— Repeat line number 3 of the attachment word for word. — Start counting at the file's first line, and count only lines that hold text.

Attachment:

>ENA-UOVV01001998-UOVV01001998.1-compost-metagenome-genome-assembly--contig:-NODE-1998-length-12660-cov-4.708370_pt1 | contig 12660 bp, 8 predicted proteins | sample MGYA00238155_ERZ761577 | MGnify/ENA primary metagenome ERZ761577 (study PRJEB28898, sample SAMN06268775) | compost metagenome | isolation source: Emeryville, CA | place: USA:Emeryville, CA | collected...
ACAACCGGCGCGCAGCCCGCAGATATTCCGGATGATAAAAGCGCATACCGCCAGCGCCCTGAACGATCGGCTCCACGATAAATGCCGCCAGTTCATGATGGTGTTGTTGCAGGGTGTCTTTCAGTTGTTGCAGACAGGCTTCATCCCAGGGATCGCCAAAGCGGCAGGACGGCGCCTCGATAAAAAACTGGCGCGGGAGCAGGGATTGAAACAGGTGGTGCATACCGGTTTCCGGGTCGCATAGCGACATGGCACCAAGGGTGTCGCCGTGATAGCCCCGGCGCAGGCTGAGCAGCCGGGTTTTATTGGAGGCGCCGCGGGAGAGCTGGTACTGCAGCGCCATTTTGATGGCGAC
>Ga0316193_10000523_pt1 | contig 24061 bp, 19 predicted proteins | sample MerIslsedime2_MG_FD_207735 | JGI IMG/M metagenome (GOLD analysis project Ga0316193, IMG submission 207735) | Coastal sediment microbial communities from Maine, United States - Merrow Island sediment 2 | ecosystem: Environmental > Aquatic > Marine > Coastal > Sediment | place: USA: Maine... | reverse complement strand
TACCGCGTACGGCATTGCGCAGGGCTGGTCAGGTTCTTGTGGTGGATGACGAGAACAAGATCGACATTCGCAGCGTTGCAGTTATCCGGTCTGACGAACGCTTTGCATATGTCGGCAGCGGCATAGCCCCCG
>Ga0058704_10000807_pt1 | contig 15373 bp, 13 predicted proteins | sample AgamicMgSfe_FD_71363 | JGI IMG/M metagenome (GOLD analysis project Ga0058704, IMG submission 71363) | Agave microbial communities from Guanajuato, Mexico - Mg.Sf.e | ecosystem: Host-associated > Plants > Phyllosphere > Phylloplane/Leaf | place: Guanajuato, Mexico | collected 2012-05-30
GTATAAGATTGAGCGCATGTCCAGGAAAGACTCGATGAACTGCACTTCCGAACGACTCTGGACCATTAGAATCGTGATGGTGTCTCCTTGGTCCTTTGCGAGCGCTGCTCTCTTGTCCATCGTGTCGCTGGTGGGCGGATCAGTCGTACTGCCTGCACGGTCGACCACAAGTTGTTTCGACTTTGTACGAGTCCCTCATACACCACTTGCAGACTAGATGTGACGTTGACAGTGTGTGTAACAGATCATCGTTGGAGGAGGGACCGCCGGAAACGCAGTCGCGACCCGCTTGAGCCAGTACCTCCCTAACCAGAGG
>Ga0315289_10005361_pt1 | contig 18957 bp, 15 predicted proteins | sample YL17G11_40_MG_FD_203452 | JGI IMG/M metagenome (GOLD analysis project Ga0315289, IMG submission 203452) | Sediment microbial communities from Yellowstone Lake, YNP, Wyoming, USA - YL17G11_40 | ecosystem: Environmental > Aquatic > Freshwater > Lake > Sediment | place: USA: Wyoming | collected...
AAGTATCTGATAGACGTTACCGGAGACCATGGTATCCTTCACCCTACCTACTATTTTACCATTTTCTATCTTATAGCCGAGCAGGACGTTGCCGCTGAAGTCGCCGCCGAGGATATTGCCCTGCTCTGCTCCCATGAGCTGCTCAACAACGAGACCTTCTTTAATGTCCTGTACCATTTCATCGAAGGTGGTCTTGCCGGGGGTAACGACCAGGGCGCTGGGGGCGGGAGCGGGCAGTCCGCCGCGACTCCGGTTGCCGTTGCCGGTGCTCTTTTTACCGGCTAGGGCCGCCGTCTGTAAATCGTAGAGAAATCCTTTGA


>Ga0316193_10000523_pt1 | contig 24061 bp, 19 predicted proteins | sample MerIslsedime2_MG_FD_207735 | JGI IMG/M metagenome (GOLD analysis project Ga0316193, IMG submission 207735) | Coastal sediment microbial communities from Maine, United States - Merrow Island sediment 2 | ecosystem: Environmental > Aquatic > Marine > Coastal > Sediment | place: USA: Maine... | reverse complement strand